Summer is a wonderful time, but can hold some extreme dangers such as hurricanes. Every year, families lose their pets in weather-related emergencies, and while some are reunited, other families search in vain for years. Here are some tips on preparing for emergencies, to make sure everyone is unscathed.
Prepare in advance
Make sure all pets are microchipped, and that the information connected to the microchip is correct. Your vet can help you read the chip number, so you can double-check. Put a tag with your contact information on each pet’s collar.
If you don’t already have decals on your windows informing rescue workers that there are pets in the household, this is a good time to put some up.
Check your emergency kit
If you already have a pet emergency kit, look it over to make sure everything is up to date. If you don’t have one, make one, and keep it with your family’s emergency kit. Pack things in plastic zip-lock bags. Good ideas for your kit include:
- At least two weeks’ supply of any pet medications.
- Extra collar with ID-tag for each pet, and sturdy leashes.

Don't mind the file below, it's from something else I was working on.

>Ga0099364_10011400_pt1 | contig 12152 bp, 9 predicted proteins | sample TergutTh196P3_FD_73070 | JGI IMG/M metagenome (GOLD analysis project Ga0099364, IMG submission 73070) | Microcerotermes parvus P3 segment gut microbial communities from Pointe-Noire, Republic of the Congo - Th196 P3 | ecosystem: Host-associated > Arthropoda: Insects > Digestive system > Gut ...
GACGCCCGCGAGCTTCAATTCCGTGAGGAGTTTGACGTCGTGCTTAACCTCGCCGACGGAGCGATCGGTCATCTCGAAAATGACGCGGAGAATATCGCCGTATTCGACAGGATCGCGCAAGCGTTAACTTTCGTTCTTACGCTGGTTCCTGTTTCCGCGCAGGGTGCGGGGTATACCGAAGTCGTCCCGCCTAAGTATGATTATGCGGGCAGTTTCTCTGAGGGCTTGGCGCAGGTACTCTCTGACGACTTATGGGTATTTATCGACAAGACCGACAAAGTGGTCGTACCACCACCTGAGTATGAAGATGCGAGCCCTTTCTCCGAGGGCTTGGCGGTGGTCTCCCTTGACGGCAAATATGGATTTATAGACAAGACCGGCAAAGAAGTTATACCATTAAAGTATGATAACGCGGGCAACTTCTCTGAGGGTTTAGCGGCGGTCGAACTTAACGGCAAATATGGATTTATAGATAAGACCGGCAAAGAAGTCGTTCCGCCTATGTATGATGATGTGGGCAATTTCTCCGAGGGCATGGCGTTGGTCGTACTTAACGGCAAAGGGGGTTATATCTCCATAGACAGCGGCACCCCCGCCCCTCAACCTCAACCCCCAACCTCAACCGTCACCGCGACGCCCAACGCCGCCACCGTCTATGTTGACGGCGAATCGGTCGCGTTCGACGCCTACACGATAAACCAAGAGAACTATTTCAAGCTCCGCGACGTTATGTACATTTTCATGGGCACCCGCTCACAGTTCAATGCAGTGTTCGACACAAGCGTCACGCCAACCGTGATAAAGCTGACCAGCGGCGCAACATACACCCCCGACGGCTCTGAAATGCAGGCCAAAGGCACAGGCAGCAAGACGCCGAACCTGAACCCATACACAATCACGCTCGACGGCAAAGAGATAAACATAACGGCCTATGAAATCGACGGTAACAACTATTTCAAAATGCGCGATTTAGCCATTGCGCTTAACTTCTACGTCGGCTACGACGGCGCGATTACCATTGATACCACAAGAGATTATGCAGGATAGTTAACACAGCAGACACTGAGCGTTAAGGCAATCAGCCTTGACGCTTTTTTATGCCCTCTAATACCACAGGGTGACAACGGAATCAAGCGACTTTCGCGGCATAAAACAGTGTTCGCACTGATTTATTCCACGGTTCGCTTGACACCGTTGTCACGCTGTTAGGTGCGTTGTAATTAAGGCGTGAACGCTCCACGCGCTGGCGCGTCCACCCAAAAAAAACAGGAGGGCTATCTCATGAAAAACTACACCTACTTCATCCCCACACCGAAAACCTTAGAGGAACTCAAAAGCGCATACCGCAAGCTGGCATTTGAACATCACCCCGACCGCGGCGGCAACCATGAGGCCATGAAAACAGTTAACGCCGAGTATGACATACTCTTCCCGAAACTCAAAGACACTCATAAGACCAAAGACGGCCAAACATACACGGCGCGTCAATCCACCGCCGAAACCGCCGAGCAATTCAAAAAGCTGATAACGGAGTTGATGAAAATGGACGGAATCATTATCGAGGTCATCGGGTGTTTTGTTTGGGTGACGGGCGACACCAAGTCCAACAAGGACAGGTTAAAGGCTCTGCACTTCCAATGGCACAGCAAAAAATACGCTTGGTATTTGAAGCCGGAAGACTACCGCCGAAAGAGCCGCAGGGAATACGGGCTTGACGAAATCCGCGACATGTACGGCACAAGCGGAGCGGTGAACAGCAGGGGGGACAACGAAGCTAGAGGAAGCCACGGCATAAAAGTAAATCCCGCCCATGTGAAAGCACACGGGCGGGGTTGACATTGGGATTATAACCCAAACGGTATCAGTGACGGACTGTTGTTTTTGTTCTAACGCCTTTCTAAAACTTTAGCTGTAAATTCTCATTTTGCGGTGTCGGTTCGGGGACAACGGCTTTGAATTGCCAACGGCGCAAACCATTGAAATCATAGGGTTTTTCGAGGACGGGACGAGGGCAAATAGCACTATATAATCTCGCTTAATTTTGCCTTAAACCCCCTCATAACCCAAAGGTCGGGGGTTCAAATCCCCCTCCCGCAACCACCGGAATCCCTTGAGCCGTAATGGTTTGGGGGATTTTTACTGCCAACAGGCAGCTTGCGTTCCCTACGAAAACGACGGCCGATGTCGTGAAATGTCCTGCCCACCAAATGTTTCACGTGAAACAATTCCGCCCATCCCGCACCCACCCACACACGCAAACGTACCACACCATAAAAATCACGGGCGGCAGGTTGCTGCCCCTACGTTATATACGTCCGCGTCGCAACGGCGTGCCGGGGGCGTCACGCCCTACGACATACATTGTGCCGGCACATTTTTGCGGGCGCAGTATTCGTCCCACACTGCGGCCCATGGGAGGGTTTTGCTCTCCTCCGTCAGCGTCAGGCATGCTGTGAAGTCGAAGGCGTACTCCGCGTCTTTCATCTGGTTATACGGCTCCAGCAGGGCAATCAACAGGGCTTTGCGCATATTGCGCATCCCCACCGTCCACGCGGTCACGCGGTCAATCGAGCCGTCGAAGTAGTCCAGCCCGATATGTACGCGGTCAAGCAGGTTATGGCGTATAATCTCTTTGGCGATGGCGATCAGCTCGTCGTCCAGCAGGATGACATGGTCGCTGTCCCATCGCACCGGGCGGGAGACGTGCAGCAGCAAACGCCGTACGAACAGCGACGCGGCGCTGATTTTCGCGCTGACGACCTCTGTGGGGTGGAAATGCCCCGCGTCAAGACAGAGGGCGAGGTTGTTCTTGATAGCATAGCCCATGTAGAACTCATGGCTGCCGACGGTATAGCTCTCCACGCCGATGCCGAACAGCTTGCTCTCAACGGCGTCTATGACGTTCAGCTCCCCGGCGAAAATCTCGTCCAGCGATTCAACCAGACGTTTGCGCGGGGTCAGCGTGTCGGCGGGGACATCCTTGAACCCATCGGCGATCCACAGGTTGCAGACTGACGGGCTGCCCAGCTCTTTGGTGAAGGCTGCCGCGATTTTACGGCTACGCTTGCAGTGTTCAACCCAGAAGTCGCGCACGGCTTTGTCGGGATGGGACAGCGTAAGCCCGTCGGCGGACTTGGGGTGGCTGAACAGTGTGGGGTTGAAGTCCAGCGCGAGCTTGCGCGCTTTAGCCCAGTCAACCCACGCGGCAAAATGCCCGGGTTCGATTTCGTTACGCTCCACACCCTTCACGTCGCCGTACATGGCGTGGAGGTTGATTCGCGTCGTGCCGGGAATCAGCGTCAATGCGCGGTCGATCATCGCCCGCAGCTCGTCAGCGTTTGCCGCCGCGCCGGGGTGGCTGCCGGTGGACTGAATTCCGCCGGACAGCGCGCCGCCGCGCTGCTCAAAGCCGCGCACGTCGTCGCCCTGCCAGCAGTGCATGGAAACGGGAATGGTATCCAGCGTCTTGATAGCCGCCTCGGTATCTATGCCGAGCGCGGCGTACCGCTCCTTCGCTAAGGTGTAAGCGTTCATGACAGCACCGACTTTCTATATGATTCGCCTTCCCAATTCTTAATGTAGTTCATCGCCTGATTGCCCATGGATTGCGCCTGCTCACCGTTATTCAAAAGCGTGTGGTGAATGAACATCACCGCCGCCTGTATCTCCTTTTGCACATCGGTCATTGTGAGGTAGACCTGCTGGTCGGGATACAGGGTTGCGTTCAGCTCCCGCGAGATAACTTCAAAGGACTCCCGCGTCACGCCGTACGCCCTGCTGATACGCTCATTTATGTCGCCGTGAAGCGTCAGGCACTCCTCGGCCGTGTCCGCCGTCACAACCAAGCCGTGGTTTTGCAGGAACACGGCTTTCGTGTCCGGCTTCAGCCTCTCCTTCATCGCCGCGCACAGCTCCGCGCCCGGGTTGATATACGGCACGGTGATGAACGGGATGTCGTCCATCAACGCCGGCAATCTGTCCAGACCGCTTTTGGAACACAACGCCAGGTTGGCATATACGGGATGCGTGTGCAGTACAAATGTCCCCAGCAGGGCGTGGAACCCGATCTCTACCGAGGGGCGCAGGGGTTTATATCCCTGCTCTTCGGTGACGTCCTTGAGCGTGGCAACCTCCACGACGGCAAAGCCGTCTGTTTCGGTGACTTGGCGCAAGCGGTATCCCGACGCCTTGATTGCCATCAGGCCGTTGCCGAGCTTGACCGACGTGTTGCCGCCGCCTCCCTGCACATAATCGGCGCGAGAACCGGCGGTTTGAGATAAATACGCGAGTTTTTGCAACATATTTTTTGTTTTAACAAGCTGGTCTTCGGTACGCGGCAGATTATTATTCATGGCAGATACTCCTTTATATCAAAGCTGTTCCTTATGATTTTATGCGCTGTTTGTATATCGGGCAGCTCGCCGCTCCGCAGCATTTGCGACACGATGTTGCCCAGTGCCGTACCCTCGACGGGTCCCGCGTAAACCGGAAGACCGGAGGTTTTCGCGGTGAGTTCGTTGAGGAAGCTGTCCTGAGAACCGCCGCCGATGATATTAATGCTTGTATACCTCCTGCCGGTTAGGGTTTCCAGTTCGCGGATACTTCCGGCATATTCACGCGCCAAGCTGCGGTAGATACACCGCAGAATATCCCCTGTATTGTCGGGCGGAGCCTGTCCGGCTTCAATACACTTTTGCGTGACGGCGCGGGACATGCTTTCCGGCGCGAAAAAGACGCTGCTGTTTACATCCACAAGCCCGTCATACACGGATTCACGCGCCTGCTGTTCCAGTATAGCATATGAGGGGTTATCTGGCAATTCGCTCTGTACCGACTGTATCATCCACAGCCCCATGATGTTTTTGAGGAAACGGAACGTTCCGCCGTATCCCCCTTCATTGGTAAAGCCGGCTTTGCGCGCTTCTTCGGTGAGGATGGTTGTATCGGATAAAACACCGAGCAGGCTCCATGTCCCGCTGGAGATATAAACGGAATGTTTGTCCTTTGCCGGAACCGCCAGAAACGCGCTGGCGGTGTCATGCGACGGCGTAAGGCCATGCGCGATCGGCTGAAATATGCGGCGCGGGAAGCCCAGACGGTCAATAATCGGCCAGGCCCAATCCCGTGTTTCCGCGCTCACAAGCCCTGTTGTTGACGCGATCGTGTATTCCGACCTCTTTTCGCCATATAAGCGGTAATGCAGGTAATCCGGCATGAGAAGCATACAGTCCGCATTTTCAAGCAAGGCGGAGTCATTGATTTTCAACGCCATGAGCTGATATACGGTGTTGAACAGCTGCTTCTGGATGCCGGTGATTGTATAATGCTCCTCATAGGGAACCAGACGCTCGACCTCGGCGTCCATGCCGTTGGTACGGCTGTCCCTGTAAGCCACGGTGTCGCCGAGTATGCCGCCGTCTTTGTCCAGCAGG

- Photocopies of pet health records, and a recent photo of you and your pets. In case the worst happens and you’re separated the photo will help you search, and help you prove that you’re the rightful owner.
- Two week supply of water and food along with bowls.
- First aid supplies. Many vets have good lists of things you might need. You should at least have bandages, tweezers, tape, scissors, and antibacterial ointment.
- Crate with bedding and a toy your pet will recognize. This can help your pet cope with stress and new environments.
- Poop bags and similar supplies.
Have a plan
When something happens it usually happens quickly, and it can be difficult to make the right decisions in a stressful situation. The more you prepare in advance, the better your chances of everyone staying together and being okay.
Know where to go if you need to evacuate. If you need to leave your home, do everything in your power to bring your pets along. If it isn’t safe for you to stay, it isn’t safe for them, and animals left behind are often lost, injured, or killed.
Check emergency shelters in your area. Many don’t allow pets, and you need to find one where everyone is welcome. Make a list of relatives and friends that can shelter you and your pets in case you have to leave the area completely. Also make a list of pet boarding facilities, and keep all these numbers and addresses in your pet emergency kit.
If you stay at home during the emergency, keep your pets with you in a safe room. Put them in their carrier or on a leash ahead of time – if there’s a tornado you don’t have time to dig the cat out from under the sofa. On a leash or in a carrier you can bring your pets quickly, and you have them under control.
It can be difficult to stay calm, but do your best to keep your composure. If you’re anxious, pets and children will feel it and be anxious too.